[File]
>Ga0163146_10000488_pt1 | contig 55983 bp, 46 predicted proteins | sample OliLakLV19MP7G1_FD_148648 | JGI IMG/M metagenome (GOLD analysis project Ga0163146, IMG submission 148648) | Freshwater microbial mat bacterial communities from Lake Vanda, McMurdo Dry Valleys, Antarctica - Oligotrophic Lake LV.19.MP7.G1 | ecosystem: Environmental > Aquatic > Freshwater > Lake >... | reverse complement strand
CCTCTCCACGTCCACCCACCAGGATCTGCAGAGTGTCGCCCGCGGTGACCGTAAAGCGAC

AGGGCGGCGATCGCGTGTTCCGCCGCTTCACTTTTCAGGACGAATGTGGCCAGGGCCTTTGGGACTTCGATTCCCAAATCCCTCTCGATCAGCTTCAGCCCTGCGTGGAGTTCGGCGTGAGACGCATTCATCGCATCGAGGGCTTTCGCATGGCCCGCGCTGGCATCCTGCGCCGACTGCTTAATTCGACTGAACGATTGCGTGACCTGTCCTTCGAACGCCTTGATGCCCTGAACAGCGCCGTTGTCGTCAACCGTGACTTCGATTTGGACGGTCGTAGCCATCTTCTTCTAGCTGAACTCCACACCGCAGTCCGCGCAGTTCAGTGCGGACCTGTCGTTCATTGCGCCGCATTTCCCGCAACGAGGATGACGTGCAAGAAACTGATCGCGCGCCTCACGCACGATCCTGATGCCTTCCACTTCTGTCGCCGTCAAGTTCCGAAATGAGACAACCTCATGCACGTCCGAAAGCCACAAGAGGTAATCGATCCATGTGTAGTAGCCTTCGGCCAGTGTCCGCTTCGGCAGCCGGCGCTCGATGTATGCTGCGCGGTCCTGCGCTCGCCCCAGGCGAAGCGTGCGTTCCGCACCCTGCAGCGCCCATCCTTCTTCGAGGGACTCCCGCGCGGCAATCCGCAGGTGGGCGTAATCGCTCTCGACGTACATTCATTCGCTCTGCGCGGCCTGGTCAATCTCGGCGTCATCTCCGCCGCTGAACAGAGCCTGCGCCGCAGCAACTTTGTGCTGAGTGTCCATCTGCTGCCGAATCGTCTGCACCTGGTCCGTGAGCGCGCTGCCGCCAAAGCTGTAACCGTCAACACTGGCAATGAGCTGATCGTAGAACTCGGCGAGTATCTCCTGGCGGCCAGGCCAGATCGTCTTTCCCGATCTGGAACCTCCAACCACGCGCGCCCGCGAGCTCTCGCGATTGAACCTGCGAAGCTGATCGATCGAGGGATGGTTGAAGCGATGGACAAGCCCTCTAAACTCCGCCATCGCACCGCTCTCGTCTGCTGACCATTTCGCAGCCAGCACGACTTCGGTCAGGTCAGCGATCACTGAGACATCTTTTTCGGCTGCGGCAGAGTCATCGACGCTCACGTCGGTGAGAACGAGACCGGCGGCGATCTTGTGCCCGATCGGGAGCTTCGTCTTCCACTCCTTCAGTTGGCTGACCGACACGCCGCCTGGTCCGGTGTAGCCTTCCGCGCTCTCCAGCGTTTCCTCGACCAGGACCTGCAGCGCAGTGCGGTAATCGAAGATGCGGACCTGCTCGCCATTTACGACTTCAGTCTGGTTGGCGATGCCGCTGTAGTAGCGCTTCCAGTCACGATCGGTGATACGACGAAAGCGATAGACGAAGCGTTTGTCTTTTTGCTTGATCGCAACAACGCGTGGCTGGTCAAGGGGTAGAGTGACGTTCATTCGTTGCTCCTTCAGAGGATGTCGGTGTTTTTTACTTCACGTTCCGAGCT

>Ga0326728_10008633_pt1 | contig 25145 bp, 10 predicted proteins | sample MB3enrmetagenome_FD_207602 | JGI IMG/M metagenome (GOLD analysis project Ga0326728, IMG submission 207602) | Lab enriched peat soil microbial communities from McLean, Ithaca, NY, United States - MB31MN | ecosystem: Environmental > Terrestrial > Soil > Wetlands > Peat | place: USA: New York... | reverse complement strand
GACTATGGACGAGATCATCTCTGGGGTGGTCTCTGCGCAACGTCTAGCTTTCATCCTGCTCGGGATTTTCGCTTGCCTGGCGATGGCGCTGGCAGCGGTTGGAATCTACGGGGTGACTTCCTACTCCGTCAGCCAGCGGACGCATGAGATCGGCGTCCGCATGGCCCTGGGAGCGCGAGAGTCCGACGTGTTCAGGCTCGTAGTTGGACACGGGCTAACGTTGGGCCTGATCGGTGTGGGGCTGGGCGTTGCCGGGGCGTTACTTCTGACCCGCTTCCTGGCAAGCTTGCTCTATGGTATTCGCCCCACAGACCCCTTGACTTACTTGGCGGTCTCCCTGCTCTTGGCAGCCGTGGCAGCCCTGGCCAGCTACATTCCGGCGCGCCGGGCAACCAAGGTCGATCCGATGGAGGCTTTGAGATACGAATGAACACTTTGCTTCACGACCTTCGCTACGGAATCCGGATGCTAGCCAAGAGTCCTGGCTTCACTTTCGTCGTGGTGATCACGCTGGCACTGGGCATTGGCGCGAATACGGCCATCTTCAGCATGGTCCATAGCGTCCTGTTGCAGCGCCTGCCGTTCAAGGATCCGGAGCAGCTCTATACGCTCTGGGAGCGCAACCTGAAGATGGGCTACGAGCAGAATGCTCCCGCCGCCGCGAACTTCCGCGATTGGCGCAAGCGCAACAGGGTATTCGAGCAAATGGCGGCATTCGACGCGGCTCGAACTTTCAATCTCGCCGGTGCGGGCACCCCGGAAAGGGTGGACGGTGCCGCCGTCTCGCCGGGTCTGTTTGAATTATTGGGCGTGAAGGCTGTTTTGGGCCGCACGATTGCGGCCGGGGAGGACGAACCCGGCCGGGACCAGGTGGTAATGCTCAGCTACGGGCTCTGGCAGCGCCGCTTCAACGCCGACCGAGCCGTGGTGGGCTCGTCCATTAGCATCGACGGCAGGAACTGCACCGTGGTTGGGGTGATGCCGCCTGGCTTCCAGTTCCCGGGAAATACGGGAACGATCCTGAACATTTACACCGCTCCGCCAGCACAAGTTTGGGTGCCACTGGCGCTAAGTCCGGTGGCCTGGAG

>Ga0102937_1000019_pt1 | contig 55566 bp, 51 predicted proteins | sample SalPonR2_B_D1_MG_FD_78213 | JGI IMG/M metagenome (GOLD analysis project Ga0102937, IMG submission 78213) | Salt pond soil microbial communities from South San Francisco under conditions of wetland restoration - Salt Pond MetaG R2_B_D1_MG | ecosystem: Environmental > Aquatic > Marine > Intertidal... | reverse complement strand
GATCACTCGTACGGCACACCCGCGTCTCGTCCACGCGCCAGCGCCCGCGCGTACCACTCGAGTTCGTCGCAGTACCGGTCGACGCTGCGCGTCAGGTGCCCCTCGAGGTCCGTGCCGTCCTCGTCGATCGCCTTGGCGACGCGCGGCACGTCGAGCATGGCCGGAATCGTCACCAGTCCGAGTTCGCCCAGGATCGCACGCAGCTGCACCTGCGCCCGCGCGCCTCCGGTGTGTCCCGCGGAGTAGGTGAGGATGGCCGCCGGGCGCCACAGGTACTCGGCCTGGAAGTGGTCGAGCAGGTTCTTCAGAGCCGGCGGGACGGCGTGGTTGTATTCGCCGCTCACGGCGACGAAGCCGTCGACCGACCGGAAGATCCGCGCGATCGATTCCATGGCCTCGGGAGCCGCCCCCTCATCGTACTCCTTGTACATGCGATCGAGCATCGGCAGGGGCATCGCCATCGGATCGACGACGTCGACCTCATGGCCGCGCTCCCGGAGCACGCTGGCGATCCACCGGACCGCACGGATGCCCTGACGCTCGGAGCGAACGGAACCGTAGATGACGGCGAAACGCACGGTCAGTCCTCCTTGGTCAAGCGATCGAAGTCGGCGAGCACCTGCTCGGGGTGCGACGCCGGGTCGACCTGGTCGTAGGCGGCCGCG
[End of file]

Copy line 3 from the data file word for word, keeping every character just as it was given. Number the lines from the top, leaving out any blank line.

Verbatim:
AGGGCGGCGATCGCGTGTTCCGCCGCTTCACTTTTCAGGACGAATGTGGCCAGGGCCTTTGGGACTTCGATTCCCAAATCCCTCTCGATCAGCTTCAGCCCTGCGTGGAGTTCGGCGTGAGACGCATTCATCGCATCGAGGGCTTTCGCATGGCCCGCGCTGGCATCCTGCGCCGACTGCTTAATTCGACTGAACGATTGCGTGACCTGTCCTTCGAACGCCTTGATGCCCTGAACAGCGCCGTTGTCGTCAACCGTGACTTCGATTTGGACGGTCGTAGCCATCTTCTTCTAGCTGAACTCCACACCGCAGTCCGCGCAGTTCAGTGCGGACCTGTCGTTCATTGCGCCGCATTTCCCGCAACGAGGATGACGTGCAAGAAACTGATCGCGCGCCTCACGCACGATCCTGATGCCTTCCACTTCTGTCGCCGTCAAGTTCCGAAATGAGACAACCTCATGCACGTCCGAAAGCCACAAGAGGTAATCGATCCATGTGTAGTAGCCTTCGGCCAGTGTCCGCTTCGGCAGCCGGCGCTCGATGTATGCTGCGCGGTCCTGCGCTCGCCCCAGGCGAAGCGTGCGTTCCGCACCCTGCAGCGCCCATCCTTCTTCGAGGGACTCCCGCGCGGCAATCCGCAGGTGGGCGTAATCGCTCTCGACGTACATTCATTCGCTCTGCGCGGCCTGGTCAATCTCGGCGTCATCTCCGCCGCTGAACAGAGCCTGCGCCGCAGCAACTTTGTGCTGAGTGTCCATCTGCTGCCGAATCGTCTGCACCTGGTCCGTGAGCGCGCTGCCGCCAAAGCTGTAACCGTCAACACTGGCAATGAGCTGATCGTAGAACTCGGCGAGTATCTCCTGGCGGCCAGGCCAGATCGTCTTTCCCGATCTGGAACCTCCAACCACGCGCGCCCGCGAGCTCTCGCGATTGAACCTGCGAAGCTGATCGATCGAGGGATGGTTGAAGCGATGGACAAGCCCTCTAAACTCCGCCATCGCACCGCTCTCGTCTGCTGACCATTTCGCAGCCAGCACGACTTCGGTCAGGTCAGCGATCACTGAGACATCTTTTTCGGCTGCGGCAGAGTCATCGACGCTCACGTCGGTGAGAACGAGACCGGCGGCGATCTTGTGCCCGATCGGGAGCTTCGTCTTCCACTCCTTCAGTTGGCTGACCGACACGCCGCCTGGTCCGGTGTAGCCTTCCGCGCTCTCCAGCGTTTCCTCGACCAGGACCTGCAGCGCAGTGCGGTAATCGAAGATGCGGACCTGCTCGCCATTTACGACTTCAGTCTGGTTGGCGATGCCGCTGTAGTAGCGCTTCCAGTCACGATCGGTGATACGACGAAAGCGATAGACGAAGCGTTTGTCTTTTTGCTTGATCGCAACAACGCGTGGCTGGTCAAGGGGTAGAGTGACGTTCATTCGTTGCTCCTTCAGAGGATGTCGGTGTTTTTTACTTCACGTTCCGAGCT